• Give suggestions like regulating the use of electricity for extraction of groundwater, introduction of modern precision irrigation technologies, policy intervention to favour less water consuming crops etc.

Reference- Ramesh Singh/ Current Affairs


Agriculture has been the lifeline for millions of Indian farmers since the Green Revolution in the 1960s and groundwater has played a vital role in irrigating water-hungry crops such as rice to feed India’s ever-growing population.

But over the past three decades, India has been grappling with intense and rapid depletion of groundwater stores driven by human-caused climate change and over-extraction. The consequences can be far-reaching; water shortages can hit food supplies causing prices to soar and fuelling social unrest.

Agricultural crop pricing and water intensive crops

In the last four decades, roughly 84% of the total addition to the net irrigated area has come through ground water. The primary cause of over-exploitation has been the rising demand for ground water from agriculture. Further, decisions such as cropping pattern and cropping intensity are taken independent of the ground water availability in most areas.

Minimum Support Prices (MSPs) are in more support for wheat and rice. This creates highly skewed incentive structures in favour of wheat and paddy, which are water intensive crops and depend heavily on ground water for their growth.


• Dry-season crop planning for a specific area depending on the aquifer type, ground water extraction, monsoonal rainfall and the water table level. This would include some degree of shift towards higher-value and less-water consumption crops.

• Adoption of modern precision irrigation technologies such as drip and sprinkler systems which will help reduce evaporation and other non-beneficial, non-recoverable fractions of water use in agriculture.

• Restrictions to control ground water abstraction or use through regulatory measures. These may include restricting the depth of irrigation water wells, establishing and enforcing minimum distances between irrigation.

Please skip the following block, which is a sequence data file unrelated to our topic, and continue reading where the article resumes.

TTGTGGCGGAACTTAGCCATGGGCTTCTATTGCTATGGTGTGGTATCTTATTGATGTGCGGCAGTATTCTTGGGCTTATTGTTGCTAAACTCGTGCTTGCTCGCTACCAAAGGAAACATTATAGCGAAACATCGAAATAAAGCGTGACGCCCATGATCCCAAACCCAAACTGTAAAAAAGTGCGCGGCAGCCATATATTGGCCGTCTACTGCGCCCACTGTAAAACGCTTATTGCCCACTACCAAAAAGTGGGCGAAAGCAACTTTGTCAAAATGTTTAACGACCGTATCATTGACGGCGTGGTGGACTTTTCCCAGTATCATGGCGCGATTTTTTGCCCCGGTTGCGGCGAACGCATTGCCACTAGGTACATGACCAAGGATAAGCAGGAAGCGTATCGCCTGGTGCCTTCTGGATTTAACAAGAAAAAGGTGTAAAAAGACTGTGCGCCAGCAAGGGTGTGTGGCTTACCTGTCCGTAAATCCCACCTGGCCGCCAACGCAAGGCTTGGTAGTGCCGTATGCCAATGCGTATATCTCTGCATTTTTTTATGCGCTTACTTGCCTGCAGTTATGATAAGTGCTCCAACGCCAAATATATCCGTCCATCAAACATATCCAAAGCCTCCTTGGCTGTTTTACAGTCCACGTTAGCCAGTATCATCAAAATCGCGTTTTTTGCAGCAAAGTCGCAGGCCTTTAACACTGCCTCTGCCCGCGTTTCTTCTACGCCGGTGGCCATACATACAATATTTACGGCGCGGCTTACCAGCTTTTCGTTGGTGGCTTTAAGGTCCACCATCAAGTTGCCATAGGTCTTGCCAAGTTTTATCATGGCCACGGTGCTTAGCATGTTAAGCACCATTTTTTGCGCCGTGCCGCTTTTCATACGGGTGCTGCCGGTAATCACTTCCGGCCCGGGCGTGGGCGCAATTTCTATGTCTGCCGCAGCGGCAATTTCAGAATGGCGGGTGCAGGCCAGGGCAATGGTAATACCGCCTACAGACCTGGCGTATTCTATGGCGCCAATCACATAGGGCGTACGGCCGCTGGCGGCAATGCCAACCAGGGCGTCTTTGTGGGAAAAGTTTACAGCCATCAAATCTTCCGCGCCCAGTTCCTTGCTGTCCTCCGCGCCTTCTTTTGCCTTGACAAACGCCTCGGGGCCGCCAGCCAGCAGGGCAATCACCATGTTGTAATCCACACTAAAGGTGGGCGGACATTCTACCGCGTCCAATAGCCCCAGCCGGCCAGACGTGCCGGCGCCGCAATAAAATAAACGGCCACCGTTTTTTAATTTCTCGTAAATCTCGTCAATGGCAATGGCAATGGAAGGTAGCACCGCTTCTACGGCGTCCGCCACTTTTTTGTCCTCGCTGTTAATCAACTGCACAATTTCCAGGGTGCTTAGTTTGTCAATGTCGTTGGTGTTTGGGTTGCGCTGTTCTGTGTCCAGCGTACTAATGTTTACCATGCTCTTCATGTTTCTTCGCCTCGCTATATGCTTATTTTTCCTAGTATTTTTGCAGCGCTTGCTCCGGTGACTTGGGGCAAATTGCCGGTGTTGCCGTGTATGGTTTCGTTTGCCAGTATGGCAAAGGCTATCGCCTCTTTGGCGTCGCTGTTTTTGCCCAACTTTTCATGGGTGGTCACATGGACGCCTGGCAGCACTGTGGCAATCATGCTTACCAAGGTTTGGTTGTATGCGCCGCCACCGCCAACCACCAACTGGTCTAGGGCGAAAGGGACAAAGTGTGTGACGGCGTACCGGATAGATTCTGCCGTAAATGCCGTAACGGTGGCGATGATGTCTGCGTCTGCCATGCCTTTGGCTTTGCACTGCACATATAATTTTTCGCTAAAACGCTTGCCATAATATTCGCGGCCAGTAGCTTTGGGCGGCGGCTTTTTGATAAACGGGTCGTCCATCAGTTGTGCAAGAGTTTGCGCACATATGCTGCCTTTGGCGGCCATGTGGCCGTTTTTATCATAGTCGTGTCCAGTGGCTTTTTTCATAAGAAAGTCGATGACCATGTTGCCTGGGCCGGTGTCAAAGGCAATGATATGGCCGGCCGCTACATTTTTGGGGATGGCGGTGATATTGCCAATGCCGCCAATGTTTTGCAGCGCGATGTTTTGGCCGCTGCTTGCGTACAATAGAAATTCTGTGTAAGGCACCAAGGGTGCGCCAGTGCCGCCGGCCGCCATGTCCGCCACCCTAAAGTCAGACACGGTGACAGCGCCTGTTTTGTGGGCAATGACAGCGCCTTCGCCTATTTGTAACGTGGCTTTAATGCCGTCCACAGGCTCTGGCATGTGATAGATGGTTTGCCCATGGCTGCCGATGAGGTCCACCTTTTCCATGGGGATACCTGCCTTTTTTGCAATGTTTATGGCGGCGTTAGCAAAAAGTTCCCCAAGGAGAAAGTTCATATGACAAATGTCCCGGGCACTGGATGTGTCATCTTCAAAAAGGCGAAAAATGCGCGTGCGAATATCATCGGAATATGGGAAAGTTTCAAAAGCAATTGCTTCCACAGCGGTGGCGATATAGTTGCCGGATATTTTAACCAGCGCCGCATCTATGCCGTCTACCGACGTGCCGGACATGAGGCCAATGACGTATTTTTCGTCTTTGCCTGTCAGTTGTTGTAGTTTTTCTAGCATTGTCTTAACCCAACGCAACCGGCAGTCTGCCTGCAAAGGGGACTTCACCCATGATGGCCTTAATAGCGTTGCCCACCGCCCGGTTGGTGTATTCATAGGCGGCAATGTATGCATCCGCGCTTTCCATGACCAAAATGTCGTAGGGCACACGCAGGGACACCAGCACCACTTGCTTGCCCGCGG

Energy subsidies and ground water extraction

• The practice of providing power subsidies for agriculture has played a major role in the decline of water levels in India. In 2009, of the total amount of ground water extracted, 89% was for irrigation, and 11% was for domestic and industrial uses.

• Since power is a main component of the cost of ground water extraction, the availability of cheap/subsidised power in many states adds to the greater extraction of this resource.

• Moreover, electricity supply is not metered and a flat tariff is charged depending on the horsepower of the pump.


• The challenge is to find a balance between the needs of farmers and the need to ensure sustainable use of ground water. In this regard, the National Water Policy, 2012 recommends that the over extraction of ground water should be minimized by regulating the use of electricity for its extraction.

• Separate electric feeders for pumping ground water for agricultural use could address the issue.

• The Commission on Price Policy for Kharif Crops (2015-16) has recommended rationed water use in agriculture by fixing quantitative ceilings on per hectare use of both water and electricity.

• Also, if farmers are able to use water or electricity less than the ceilings fixed for them, they should be rewarded by cash incentives equivalent to unused units of water/power at the rates of their domestic resource costs. This will encourage farmers to use drip irrigation and other on-farm water management techniques to enhance production per drop of water.